Fidalgo Island & Guemes Gleaners
Imagine being at the supermarket and overhearing this conversation between a mother and her son: “Mom, can we get some apples?” “No honey, they’re too expensive, maybe next week.”
Head gleaner of the Fidalgo Island & Guemes Gleaners (FIGG), Sylvia Cooper, recounted that story as told by her friend. Thanks to the work of Cooper and FIGG, local community members have access to free, fresh fruit a few months out of the year.
FIGG is part of the non-profit program, Transition Fidalgo and Friends, which, among other things, strives to shift the community towards local food production. Cooper heads Transition’s food program, naturally putting her in charge of FIGG. A previous gleaning program was disorganized and fizzled out, so logistics were important this time around. The non-profit organization began practicing logistics — how long it took to glean a tree, how to best organize volunteers — in fall 2015. Two years later FIGG has nailed their logistics and is picking fruit all over the local area.
Fidalgo Island used to be dotted with orchards. When neighborhoods rose up, homes were built alongside apple, pear, plum and even fig trees. Now, decades after suburbia took over, these old trees are still producing fruit, but homeowners can’t consume it all themselves. Cooper said, “There’s an abundance of food here. We realized we can feed a lot of people.”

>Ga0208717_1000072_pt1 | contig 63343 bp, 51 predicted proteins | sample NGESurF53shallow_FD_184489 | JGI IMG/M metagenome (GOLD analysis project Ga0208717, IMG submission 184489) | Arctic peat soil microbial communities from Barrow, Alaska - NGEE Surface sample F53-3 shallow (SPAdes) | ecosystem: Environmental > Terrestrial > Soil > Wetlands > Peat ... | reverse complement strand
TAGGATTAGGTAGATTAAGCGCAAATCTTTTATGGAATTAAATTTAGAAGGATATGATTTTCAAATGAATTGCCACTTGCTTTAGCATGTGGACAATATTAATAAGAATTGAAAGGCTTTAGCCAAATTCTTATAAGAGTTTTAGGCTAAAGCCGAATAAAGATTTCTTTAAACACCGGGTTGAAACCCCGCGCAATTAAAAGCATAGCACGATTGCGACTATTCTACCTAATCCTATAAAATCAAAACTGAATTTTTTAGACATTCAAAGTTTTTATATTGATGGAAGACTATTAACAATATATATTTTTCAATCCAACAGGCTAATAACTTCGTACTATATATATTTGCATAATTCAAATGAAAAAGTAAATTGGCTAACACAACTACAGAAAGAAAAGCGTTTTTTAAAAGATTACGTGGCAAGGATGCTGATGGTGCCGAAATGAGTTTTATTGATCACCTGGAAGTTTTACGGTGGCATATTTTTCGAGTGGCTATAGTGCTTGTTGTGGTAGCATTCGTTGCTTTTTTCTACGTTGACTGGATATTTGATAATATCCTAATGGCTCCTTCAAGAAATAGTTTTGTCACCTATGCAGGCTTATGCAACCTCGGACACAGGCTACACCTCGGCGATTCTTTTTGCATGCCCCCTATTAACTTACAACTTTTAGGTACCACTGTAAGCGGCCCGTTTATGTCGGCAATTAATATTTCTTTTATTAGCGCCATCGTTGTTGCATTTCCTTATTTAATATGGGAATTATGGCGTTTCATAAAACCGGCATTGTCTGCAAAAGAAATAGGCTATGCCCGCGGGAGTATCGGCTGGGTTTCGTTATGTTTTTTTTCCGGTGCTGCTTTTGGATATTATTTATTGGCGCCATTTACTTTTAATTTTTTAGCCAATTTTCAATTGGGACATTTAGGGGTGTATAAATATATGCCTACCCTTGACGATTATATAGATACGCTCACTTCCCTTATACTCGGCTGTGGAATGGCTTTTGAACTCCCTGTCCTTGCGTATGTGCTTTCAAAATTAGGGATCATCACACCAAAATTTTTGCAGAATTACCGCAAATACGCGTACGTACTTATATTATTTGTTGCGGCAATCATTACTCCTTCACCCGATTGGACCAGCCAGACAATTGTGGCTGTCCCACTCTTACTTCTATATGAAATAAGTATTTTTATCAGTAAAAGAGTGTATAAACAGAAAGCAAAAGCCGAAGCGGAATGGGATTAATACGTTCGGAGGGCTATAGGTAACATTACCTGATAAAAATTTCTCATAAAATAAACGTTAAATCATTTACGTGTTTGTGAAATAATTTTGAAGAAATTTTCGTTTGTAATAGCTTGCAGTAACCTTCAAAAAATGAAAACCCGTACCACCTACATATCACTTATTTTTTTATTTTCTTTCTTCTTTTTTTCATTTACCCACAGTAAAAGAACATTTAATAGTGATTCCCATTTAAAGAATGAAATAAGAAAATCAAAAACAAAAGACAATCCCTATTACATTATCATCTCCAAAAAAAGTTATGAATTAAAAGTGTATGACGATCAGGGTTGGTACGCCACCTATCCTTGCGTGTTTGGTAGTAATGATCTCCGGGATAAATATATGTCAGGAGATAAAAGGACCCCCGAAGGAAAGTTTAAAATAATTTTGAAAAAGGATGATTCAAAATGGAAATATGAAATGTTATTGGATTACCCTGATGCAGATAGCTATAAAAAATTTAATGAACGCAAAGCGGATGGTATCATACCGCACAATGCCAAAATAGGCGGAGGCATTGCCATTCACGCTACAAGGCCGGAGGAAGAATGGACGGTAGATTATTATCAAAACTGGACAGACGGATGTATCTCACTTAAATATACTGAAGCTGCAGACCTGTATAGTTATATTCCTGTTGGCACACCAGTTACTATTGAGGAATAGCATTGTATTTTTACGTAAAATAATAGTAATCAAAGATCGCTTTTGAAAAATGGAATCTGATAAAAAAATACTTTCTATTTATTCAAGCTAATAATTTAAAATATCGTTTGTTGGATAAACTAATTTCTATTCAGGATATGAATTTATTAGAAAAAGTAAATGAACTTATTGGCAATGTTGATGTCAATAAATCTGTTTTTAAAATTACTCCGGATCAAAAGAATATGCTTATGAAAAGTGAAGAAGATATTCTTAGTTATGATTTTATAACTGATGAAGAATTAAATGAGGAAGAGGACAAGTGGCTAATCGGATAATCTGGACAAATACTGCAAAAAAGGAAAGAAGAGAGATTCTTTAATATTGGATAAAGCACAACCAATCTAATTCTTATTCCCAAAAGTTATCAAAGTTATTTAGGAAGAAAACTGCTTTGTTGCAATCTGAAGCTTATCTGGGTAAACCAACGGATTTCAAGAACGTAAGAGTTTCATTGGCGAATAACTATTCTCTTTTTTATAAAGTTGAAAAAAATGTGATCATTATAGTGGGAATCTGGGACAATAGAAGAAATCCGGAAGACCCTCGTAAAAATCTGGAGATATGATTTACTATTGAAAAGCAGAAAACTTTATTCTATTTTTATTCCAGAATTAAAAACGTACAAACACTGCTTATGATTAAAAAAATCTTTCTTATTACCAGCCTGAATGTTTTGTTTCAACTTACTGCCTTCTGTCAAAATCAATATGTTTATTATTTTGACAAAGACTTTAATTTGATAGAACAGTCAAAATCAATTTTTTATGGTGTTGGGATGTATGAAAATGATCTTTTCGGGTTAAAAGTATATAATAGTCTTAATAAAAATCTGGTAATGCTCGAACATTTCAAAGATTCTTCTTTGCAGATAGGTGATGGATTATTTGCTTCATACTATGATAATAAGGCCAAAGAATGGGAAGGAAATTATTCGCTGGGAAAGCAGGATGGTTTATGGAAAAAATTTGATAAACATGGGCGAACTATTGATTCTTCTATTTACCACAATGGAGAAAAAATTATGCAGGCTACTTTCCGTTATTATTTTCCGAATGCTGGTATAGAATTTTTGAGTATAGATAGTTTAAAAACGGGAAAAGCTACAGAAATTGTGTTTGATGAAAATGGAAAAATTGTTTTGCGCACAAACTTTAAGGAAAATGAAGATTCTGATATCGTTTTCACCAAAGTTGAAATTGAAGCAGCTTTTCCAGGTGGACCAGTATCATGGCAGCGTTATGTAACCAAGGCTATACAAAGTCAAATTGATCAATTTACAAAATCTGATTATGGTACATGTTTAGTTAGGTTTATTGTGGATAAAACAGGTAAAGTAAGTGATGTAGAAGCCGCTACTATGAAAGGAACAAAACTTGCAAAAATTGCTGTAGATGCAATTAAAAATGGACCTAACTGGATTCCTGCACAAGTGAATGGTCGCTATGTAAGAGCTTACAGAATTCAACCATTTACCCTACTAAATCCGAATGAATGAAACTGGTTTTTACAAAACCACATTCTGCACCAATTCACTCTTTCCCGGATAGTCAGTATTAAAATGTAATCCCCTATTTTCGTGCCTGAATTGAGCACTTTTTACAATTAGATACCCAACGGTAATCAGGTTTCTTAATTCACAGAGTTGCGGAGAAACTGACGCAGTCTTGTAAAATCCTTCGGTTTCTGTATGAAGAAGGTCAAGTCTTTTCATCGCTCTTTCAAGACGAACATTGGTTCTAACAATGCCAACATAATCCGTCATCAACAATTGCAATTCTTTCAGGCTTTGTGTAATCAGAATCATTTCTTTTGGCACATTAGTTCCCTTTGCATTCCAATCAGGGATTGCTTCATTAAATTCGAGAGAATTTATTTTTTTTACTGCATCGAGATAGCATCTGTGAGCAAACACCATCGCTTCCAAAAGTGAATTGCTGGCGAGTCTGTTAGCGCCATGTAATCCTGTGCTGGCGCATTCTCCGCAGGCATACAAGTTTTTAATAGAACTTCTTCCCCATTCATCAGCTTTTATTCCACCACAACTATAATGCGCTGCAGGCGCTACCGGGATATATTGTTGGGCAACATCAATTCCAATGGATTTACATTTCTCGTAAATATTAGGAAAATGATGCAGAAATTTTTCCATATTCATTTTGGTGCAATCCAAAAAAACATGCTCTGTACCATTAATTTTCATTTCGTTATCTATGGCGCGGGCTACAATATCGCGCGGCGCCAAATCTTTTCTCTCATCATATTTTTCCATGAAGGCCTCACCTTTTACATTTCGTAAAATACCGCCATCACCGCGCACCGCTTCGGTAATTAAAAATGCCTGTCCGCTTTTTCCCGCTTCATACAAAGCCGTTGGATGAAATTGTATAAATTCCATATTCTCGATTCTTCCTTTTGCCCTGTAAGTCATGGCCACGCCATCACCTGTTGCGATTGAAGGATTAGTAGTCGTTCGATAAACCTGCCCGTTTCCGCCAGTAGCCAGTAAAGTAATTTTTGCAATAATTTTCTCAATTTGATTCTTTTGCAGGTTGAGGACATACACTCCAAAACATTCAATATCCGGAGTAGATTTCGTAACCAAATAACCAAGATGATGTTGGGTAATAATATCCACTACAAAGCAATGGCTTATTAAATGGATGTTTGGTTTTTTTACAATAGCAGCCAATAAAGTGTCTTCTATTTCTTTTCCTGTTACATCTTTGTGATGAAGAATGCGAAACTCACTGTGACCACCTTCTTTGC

The process is simple. A homeowner contacts FIGG to set up a gleaning date and time. Cooper sends an email to her list of 65 volunteer gleaners, specifying how many people she’ll need (small trees require 3–4 people while larger ones may require up to double that). The first volunteers to respond are given the gleaning address. Once on site, the entire process takes less than an hour, with smaller trees taking about 20 minutes.
The time depends on the size of the tree and how much fruit should be harvested. The gleaners don’t always harvest all the fruit. Sometimes they just thin out an overladen tree to help the fruit grow bigger. There is as little waste as possible. Gleaners pick up fallen fruit from the ground and donate those bushels to animal farmers. Once all the fruit is harvested, the homeowners take as much as they want, then the volunteers, and the remaining lot is donated to local charities including food banks and No Kid Hungry.
In 2016, FIGG harvested 8,900 lbs. of fruit, garnering an average of 150–300 lbs. from smaller trees, and 500 lbs. from bigger trees. Suffice to say there was plenty of fruit to go around, so much so that Cooper, who lives near Anacortes High School, is nicknamed the “Fruit Lady” for the boxes of fresh fruit lining her driveway. She invites the students to take as much as they like.
Wanting to help the community even more, FIGG hosts a cider-making party every few weeks in fall when there is an abundance of apples. Participants learn how to make fresh cider at this casual, family-friendly event. Cooper is also working on putting together educational seminars to teach fruit tree owners how to better care for the fruit trees with proper pruning and disease prevention. She hopes to one day expand into vegetable harvesting and spreading more education about healthy eating to the community’s children.
Cooper doesn’t seem to mind how busy her days get during the harvest season. Since FIGG is a volunteer program, she and many of the other gleaners work full time jobs and glean on the weekends or after work. But she says, “It’s worth it…[the fruit] is out there and it’s available for very little effort.” There’s no reason why anyone should be left wanting with so much abundance in our community.